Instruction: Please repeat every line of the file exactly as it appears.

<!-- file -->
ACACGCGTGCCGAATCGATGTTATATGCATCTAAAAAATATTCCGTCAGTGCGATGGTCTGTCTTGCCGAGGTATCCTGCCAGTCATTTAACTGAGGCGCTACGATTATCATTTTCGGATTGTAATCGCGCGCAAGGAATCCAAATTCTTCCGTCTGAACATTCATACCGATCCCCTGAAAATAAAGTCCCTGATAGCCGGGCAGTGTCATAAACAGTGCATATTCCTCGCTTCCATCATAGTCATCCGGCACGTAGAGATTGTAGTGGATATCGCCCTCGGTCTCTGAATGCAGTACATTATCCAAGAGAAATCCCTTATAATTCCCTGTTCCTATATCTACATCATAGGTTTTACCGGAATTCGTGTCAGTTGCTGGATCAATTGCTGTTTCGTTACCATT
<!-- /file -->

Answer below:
ACACGCGTGCCGAATCGATGTTATATGCATCTAAAAAATATTCCGTCAGTGCGATGGTCTGTCTTGCCGAGGTATCCTGCCAGTCATTTAACTGAGGCGCTACGATTATCATTTTCGGATTGTAATCGCGCGCAAGGAATCCAAATTCTTCCGTCTGAACATTCATACCGATCCCCTGAAAATAAAGTCCCTGATAGCCGGGCAGTGTCATAAACAGTGCATATTCCTCGCTTCCATCATAGTCATCCGGCACGTAGAGATTGTAGTGGATATCGCCCTCGGTCTCTGAATGCAGTACATTATCCAAGAGAAATCCCTTATAATTCCCTGTTCCTATATCTACATCATAGGTTTTACCGGAATTCGTGTCAGTTGCTGGATCAATTGCTGTTTCGTTACCATT